In May of last year, police officer Jacob Carlson was gravely injured in a shooting in Casper. In the months since, his road to recovery has been anything but smooth. And now, eight months later, he’s chosen to take medical retirement starting on Jan. 31.
Carlson said Chief Keith McPheeters offered him his choice of jobs within the department. But the physical injuries Carlson suffered prevent him from continuing to serve as a patrol officer, and he said he didn’t feel mentally equipped to continue working in law enforcement, though he hasn’t been formally diagnosed with PTSD.
We’re glad that McPheeters and the department made strides to accommodate Carlson’s needs. Because for a while, it seemed he didn’t have the support of city officials. When Carlson was in the midst of his recovery, the city and the police chief seemed at first unwilling to give him the time he needed before demanding he return to work. Thankfully, they soon saw the error in their ways — McPheeters said he failed to effectively communicate with the wounded officer — and gave Carlson the time needed to make a full recovery.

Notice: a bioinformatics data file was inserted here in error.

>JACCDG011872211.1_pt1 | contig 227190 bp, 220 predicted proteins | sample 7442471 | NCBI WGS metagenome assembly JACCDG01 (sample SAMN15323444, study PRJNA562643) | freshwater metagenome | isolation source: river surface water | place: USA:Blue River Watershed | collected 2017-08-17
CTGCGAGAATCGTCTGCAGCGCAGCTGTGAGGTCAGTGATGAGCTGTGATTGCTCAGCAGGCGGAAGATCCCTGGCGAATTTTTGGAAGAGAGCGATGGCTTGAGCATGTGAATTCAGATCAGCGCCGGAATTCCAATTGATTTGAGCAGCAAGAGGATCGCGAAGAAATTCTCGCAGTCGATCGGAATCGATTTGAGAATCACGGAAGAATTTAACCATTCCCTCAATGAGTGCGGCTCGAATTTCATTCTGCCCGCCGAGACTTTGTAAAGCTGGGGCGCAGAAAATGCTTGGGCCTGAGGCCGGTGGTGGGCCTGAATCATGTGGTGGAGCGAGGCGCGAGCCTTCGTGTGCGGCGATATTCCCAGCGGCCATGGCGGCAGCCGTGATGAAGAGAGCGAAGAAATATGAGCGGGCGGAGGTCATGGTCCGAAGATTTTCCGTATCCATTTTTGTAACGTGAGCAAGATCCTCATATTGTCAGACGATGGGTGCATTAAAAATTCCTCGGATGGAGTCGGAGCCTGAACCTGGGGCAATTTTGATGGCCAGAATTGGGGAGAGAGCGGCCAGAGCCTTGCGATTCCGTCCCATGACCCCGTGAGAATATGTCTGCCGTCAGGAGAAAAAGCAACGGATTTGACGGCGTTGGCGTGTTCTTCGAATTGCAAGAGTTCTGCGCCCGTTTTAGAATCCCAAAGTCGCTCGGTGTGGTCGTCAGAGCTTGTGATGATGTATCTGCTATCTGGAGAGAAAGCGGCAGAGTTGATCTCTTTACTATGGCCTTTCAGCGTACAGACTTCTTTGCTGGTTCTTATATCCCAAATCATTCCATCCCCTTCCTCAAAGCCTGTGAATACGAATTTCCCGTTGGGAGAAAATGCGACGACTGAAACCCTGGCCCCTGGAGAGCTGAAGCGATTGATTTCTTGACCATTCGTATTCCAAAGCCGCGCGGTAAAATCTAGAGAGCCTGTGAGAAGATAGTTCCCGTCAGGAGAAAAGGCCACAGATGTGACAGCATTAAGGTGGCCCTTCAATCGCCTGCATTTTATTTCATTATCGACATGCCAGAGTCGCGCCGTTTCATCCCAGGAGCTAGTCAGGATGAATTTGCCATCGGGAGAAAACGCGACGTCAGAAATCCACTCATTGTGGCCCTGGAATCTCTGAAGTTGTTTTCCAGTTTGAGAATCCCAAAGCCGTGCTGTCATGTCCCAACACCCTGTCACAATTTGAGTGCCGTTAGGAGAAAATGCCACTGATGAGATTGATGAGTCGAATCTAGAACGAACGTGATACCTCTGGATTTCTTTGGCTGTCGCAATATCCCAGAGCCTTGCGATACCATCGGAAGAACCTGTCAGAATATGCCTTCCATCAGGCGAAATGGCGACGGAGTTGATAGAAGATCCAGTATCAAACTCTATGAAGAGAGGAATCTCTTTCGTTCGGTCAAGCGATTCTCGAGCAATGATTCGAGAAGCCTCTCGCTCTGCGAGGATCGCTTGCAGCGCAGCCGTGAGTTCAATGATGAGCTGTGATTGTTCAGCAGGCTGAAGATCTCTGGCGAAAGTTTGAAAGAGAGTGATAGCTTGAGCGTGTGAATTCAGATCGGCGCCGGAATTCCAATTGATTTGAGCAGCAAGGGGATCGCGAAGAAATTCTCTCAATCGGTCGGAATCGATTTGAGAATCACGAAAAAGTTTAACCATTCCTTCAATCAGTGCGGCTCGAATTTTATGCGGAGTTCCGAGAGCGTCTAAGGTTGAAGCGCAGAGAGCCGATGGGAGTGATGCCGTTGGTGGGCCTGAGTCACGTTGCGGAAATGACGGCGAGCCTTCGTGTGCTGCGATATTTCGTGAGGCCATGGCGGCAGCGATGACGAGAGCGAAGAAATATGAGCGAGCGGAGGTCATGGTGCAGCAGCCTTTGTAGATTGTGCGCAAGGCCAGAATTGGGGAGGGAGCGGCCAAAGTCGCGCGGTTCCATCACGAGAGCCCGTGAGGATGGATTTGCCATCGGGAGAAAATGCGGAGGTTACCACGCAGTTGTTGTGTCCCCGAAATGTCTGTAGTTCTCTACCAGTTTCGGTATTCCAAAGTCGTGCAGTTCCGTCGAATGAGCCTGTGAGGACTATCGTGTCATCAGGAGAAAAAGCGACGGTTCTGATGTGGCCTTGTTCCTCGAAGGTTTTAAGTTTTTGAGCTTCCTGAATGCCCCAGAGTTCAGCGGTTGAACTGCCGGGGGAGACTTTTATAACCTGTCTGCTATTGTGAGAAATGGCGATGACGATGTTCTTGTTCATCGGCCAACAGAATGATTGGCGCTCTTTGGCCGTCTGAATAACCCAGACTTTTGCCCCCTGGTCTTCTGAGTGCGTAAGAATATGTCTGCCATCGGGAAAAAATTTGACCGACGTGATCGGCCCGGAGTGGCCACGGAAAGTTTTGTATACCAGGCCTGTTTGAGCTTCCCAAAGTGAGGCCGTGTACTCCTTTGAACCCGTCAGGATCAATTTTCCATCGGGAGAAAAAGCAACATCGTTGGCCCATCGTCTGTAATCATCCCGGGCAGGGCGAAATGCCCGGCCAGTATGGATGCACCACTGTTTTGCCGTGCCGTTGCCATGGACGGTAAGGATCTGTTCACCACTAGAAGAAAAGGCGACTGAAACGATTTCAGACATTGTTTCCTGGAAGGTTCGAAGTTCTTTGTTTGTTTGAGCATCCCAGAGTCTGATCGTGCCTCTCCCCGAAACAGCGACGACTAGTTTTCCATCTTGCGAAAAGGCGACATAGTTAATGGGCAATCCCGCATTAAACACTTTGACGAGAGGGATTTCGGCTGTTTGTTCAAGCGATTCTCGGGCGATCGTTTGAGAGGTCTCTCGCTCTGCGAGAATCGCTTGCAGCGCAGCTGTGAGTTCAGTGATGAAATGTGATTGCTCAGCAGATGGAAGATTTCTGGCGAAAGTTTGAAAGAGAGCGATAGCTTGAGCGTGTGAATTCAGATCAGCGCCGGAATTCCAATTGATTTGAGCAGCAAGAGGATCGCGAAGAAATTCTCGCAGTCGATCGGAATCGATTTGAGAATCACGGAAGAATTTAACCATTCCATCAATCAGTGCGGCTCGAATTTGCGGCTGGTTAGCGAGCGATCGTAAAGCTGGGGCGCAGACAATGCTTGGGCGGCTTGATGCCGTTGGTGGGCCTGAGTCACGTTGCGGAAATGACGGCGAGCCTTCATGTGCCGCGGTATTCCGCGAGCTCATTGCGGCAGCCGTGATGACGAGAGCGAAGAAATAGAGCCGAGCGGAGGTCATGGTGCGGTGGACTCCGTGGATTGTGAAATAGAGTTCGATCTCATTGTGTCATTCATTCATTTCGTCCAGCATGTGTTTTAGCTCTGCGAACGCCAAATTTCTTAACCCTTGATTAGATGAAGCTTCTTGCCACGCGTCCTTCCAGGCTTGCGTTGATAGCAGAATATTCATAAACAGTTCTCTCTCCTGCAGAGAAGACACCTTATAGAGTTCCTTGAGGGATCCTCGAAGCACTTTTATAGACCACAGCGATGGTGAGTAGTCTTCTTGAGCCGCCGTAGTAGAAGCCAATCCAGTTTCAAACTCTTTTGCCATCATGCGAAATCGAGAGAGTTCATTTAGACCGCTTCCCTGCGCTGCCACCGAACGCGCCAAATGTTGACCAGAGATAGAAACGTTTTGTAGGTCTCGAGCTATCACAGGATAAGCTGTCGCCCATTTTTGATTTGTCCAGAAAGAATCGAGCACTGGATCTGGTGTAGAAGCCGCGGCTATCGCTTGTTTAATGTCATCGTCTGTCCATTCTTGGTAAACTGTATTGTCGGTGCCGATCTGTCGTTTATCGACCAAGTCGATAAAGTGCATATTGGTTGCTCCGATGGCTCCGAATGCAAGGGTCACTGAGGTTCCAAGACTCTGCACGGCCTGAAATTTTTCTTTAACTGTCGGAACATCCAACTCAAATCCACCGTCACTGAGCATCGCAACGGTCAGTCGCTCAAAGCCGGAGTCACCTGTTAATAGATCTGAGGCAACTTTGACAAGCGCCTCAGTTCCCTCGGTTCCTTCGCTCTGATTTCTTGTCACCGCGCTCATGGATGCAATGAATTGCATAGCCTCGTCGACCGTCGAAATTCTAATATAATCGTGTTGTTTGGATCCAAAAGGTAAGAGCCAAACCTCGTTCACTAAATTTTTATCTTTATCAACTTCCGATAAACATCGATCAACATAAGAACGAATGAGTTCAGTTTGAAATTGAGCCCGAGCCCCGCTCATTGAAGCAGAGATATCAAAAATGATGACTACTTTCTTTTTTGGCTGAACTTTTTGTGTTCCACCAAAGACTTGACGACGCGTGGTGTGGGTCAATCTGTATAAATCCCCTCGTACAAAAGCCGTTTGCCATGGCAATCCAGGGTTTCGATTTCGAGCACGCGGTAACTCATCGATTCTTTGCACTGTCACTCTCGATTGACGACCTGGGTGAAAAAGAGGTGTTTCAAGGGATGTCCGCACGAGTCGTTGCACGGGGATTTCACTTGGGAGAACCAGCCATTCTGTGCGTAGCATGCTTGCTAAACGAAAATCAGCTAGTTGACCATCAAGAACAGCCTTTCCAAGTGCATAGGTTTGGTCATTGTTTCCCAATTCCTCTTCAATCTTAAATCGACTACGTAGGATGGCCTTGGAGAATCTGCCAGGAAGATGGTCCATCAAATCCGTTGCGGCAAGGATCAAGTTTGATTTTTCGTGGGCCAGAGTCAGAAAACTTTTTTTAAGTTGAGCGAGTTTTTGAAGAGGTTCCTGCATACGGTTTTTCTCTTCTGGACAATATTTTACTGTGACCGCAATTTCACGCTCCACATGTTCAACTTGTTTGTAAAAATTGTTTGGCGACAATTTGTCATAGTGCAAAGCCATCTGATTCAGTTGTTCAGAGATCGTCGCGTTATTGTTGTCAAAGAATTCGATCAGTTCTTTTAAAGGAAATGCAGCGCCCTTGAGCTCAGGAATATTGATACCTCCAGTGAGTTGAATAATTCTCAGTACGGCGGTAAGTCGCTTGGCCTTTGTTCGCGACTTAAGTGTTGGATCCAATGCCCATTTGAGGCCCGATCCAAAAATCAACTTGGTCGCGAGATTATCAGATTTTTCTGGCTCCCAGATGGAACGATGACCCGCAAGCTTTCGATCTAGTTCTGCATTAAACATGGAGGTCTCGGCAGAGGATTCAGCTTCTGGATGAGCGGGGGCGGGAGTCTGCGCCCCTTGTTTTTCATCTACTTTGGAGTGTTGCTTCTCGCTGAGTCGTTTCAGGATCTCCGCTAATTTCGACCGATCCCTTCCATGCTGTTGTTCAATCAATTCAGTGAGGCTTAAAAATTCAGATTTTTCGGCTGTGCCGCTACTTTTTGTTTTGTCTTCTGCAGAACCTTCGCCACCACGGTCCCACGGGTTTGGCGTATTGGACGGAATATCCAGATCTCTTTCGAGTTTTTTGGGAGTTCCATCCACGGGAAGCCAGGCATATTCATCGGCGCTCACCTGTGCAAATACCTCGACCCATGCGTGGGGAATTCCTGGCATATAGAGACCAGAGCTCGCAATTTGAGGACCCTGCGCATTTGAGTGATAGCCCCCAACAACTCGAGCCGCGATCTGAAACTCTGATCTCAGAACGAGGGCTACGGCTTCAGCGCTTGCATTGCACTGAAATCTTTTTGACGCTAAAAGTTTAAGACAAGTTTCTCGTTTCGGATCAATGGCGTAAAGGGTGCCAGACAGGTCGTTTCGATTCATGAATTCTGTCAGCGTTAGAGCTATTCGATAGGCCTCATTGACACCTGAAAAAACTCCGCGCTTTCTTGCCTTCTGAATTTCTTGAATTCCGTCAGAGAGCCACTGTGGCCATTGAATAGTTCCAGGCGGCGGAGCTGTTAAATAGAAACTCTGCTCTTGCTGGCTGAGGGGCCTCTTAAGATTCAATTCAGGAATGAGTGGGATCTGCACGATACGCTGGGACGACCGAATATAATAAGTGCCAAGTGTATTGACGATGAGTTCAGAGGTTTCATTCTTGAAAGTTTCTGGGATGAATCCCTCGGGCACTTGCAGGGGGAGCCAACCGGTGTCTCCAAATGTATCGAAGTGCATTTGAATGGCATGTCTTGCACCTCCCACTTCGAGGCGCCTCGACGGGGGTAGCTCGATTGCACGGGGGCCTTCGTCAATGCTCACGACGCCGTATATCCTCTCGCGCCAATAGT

The emotional and psychological demands of law enforcement jobs are well outside of what is expected of average civilians. Officer Carlson was shot numerous times — he shouldn’t be expected to move on with his life like nothing happened.
We can’t possibly know what it’s like for first responders in this line of work, but we do know that the emotional burden of being shot, or shooting at someone, shouldn’t be taken lightly, especially because our law enforcement officials are going to be back out on the job one day, faced with the possibility of encountering a similar situation. Post-traumatic stress disorder can wreak havoc on a person’s ability to rationalize in triggering situations.
Cops need to be level-headed at all times. If they aren’t given thorough mental health support following traumatic events, their capacity for level-headedness is likely diminished.
Officer Carlson is an example of how the traumatic aspects of the job can impact a police officer. And we hope he continues to receive any mental health support he should need.
We wish him well in his future endeavors and hope he continues to prioritize his health, both mental and physical. And we thank all of the law enforcement officials and first responders who put their lives on the line every day to keep our communities safe.
We also hope that all agencies invest in increased mental health resources for first responders, especially those involved in traumatic situations.